The fate of Neptune-like worlds that migrate close to their star is to be whittled away by stellar radiation.
(Image credit: Mark Garlick/Science Photo Library/Getty Images)
Over 5,200 exoplanets have now been confirmed, and many of these are larger worlds that orbit close to their star, in some cases with orbital periods that last just a few days. However, transit observations first by NASA's Kepler Space Telescope and now by TESS, the Transiting Exoplanet Survey Satellite, have found a puzzling dearth of planets with radii between 1.4 and 2.4 times that of Earth. Astronomers call this the 'radius valley' and although it seems to be telling us something fundamental about the nature, formation and evolution of planets, scientists have yet to ascertain what that something is.
Now, a new take on the radius valley from a team led by PhD student Isaac Malsky of the University of Michigan and Leslie Rogers of the University of Chicago suggests that it could signal an increasing abundance of helium gas in the atmosphere of worlds 2.4 times larger than Earth. Worlds of this scale are often described as mini-Neptunes, and if they have a rocky core, it's deep beneath a thick swathe of atmosphere.
Early in their lives, while still forming within the protoplanetary disk of gas and dust, planets that formed farther out from their star can migrate inwards. The closer they move to their star, the more they are impacted by the star's heat and radiation, a mix of stellar winds and flares that can gradually remove an atmosphere from a planet in the firing line. As this happens, a planet can grow a comet-like tail as gas is stripped away to leave a bare, rocky core.
The atmosphere of such worlds is made largely from hydrogen and helium. Jupiter, in our solar system, is a good example of this atmospheric make-up, being 90% hydrogen and 10% helium. However, hydrogen is lighter than helium and can escape into space more easily.
Malsky and Roger's team designed a computer model that simulated a whopping 70,000 exoplanets of different sizes, orbiting different stars and at different temperatures, to see what effect the heat from their nearby star would have on their atmosphere. They found that indeed hydrogen was removed quicker than helium, resulting in the abundance of hydrogen decreasing relative to the amount of helium present.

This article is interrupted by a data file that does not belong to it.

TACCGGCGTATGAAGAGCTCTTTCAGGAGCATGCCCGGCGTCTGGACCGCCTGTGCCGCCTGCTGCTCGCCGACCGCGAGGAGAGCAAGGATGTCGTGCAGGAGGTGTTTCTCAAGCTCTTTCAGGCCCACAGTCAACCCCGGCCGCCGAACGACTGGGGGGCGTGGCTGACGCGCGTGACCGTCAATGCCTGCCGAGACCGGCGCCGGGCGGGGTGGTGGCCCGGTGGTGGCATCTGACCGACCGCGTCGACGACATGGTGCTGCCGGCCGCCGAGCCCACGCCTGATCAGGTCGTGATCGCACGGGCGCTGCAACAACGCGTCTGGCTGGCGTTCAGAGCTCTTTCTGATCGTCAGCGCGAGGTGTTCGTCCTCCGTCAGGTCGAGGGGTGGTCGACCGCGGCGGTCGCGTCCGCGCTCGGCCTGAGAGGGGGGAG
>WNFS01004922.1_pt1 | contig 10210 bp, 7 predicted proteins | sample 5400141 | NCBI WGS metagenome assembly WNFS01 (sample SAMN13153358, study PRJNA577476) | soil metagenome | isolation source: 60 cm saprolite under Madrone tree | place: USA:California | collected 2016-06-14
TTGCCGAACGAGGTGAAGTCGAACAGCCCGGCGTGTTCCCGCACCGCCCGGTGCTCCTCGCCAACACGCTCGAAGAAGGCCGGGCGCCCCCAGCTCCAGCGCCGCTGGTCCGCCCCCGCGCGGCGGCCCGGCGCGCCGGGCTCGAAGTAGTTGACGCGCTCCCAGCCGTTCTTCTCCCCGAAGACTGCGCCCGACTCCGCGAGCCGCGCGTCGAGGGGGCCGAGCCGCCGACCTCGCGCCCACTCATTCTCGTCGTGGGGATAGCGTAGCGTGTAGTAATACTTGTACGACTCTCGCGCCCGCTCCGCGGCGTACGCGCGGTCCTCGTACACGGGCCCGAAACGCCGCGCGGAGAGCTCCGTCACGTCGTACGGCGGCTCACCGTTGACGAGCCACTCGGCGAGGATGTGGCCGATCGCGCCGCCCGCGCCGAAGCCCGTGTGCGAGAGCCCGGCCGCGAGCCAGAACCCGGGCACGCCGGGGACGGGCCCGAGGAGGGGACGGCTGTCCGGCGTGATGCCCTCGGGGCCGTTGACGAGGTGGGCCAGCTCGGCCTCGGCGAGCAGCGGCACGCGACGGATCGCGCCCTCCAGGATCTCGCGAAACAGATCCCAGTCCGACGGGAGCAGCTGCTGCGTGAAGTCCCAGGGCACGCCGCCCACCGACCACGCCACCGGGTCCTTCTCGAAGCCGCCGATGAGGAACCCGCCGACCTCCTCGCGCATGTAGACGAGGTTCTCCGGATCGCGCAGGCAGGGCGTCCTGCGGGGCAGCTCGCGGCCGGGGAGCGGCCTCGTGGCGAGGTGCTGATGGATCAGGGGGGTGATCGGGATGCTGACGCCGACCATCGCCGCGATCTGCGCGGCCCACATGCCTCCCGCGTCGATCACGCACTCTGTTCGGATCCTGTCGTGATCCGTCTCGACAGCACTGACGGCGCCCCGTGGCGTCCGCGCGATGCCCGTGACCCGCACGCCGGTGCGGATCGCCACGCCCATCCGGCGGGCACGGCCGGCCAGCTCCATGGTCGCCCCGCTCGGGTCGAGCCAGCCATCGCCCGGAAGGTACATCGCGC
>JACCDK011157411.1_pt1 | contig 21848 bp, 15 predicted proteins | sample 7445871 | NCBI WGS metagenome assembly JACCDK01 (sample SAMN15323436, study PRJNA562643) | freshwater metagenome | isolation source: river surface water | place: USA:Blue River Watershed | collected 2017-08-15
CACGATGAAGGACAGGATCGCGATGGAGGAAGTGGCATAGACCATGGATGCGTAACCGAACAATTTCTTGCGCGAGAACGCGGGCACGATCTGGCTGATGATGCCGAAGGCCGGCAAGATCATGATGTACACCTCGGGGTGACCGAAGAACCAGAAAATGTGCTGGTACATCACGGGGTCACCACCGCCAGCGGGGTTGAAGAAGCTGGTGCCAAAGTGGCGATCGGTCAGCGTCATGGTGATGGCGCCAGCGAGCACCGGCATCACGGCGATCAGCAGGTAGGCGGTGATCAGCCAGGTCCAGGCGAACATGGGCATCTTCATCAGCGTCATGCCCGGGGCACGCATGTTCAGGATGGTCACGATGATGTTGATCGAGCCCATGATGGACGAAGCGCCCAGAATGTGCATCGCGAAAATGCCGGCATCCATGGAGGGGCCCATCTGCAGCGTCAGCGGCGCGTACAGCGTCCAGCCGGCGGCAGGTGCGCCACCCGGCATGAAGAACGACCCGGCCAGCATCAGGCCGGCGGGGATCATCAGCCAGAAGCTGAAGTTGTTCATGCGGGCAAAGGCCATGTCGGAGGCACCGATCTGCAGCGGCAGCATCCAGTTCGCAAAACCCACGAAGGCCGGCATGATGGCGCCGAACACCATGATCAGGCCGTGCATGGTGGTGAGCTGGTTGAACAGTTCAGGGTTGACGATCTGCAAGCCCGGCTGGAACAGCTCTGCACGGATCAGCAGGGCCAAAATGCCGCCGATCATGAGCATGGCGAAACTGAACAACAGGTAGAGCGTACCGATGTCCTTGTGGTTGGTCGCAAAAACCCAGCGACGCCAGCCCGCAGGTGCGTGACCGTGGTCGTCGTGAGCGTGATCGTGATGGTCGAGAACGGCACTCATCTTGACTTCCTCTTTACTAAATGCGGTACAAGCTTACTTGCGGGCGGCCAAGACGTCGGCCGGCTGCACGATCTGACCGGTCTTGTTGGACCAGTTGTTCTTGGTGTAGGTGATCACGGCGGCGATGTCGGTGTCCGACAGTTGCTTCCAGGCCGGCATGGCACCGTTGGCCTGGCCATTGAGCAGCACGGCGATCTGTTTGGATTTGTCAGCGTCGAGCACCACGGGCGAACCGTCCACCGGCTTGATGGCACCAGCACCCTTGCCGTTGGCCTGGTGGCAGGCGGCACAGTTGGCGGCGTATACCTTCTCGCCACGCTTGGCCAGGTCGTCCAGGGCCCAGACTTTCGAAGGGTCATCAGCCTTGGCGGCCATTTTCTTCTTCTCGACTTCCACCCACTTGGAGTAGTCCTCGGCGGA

In the most extreme circumstances some of the planets that they simulated had atmospheres that were over 40% helium by mass. These helium worlds would occupy the bottom end of the higher size range, around 2.4x larger than Earthby radius — whether they have an atmosphere rich in hydrogen or helium, the heat from their nearby star would still cause the atmosphere to become bloated and expand, increasing the radius of the planet.
(Image credit: Mark Garlick/Science Photo Library/Getty Images
Smaller worlds on the other side of the radius valley, with radii of 1.4 times that of Earth or less, would have lost all their hydrogen and helium and would have no significant atmosphere, limiting their radius to just that of their rocky core. It is possible that having lost their primordial atmosphere, these planets could then outgas a new, thinner atmosphere similar to Earth's. But if they are much closer to their star than Earth is to the sun, then they would face a battle to hold onto this new atmosphere too.
"There are so many weird and wonderful kinds of exoplanets out there, and this finding not only adds a new kind but may have implications for understanding the evolution and formation of planets in general," said Rogers in a statement(opens in new tab). "Getting a better understanding of this population could tell us a lot about the origins and evolution of sub-Neptune-size planets, which are clearly a common outcome of the planet-formation process."
These new findings support earlier research that posits that not only do planets lose their thick primordial atmosphere as they migrate closer to their star, this inward migration of multiple planets in a system could lock worlds into gravitationally resonant chains, like 'peas in a pod.'
Helium, despite being the second most common element in the universe, was only detected on an exoplanet for the first time in 2018. However, with the launch of NASA's James Webb Space Telescope (JWST), astronomers have a new instrument in their toolkit for detecting atmosphere gases on exoplanets. If the radius valley is truly the result of planets wandering too close to their star and having their atmosphere shock-heated into space, then JWST could provide observational evidence by conducting spectroscopy of hot planets with radii of about 2.4 times that of Earth to determine the abundance of helium in their atmosphere.
The results were published in Nature Astronomy(opens in new tab).